The Institute for Japanese Studies presents:
Professor of Japanese, Asian Studies, and Gender and Women's Studies
Core Faculty of the Intercollegiate Department of Asian American Studies
Department of Asian Languages & Literatures
"Gender Flipped, 'Cutie,' (Non)Eroticized Subject/Objects of Consumption and Production: The Manga Comics Tales of Genji"
Flyer: Lynne Miyake Flyer.pdf
Abstract: Written a millennium ago by lady-in-waiting Murasaki Shikibu in service to Shôshi, consort to Emperor Ichijô (986-1011), The Tale of Genji has captured the imaginations of readers, artists, writers, and even the Japanese government, transposing into woodblock prints, novels, films, a symphony, and even an opera in English. Journeying from an elite, circumscribed courtly society through the domains of warlords, townspeople, and a modern nation state, it has been utilized time and again as cultural and political soft power, appearing in one of its newest iterations—Japanese manga comics—in the 1970s. To date, the over thirty manga Genjis visually, narratively, and affectively remediate male and female gazes, gently add humor, eroticize, gender flip, queer, and simultaneously re-inscribe and challenge heteronormative gender norms. “Pretty boy” heroes, dazzling, luminous (fe)male objects of desire, young men targeted “eye candy,” and more abound!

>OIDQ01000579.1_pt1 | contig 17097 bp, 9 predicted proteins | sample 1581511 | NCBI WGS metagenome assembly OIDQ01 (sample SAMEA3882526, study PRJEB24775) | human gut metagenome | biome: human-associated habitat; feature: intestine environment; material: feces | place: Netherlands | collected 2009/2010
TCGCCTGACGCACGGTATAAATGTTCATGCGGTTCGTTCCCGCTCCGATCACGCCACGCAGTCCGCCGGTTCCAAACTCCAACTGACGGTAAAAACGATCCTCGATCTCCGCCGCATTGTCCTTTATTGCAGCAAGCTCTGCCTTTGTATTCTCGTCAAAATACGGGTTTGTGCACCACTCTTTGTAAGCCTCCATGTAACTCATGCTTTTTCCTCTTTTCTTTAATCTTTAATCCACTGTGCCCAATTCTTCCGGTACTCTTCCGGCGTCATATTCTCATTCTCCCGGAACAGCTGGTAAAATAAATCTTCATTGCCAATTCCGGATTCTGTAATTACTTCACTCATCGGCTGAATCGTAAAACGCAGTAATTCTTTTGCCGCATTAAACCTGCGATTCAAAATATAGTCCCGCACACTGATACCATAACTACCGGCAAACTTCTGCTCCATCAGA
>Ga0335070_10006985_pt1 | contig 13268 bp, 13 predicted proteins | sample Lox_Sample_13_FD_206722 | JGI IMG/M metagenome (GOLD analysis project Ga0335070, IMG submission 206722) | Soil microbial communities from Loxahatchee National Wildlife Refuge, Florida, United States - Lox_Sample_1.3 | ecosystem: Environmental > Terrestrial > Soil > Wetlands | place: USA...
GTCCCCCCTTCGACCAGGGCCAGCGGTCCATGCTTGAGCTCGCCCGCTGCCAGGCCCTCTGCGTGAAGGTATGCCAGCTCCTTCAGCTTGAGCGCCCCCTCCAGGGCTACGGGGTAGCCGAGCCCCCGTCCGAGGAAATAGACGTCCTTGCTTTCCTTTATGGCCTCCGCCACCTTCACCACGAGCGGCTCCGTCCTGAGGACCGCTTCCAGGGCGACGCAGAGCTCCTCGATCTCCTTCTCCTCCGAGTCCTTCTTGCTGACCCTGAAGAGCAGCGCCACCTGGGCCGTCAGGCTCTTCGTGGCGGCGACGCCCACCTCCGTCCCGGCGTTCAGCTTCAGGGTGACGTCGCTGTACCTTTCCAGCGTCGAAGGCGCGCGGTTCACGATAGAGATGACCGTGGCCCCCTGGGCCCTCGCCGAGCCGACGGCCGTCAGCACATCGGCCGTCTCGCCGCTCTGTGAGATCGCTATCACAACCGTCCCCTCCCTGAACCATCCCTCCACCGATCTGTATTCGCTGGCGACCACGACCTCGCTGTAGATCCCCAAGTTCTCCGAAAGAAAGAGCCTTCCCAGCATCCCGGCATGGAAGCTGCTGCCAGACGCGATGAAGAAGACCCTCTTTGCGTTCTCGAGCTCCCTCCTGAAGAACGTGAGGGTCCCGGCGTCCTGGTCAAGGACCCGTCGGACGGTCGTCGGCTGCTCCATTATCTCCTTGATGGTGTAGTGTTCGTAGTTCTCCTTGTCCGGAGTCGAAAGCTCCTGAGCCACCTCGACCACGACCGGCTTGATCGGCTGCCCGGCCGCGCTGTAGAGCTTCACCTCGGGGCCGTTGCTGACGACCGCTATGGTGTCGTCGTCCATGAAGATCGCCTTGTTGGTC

Bio: A Professor of Japanese and Asian Studies at Pomona College and Core Faculty of the Intercollegiate Department of Asian American Studies at the Claremont Colleges, Lynne K. Miyake received her B.A. from the University of Southern California and her M.A. in Comparative Literature and Ph.D. in Japanese literature from the University of California at Berkeley. She works on Heian prose narratives dealing with issues of narration, gender, and cultural studies, and on the manga adaptations of The Tale of Genji. She has published articles (in Japanese and English) on the manga versions of The Tale of Genji, the tale itself, The Kagerô Diary, and The Tosa Diary as well as on the impact of translation on the formulation of the canon of Japanese literature in the U.S. She received Japan Foundation and National Endowment for the Humanities fellowships to study the performative, interactive role of the reader, text, and narrator in Heian texts and is presently working on a book manuscript on the manga versions of The Tale of Genji.
Free and open to the public
This event is sponsored in part by The Ohio State University Libraries, the Billy Ireland Cartoon Library and Museum, and by a U.S. Department of Education Title VI grant to The Ohio State University East Asian Studies Center.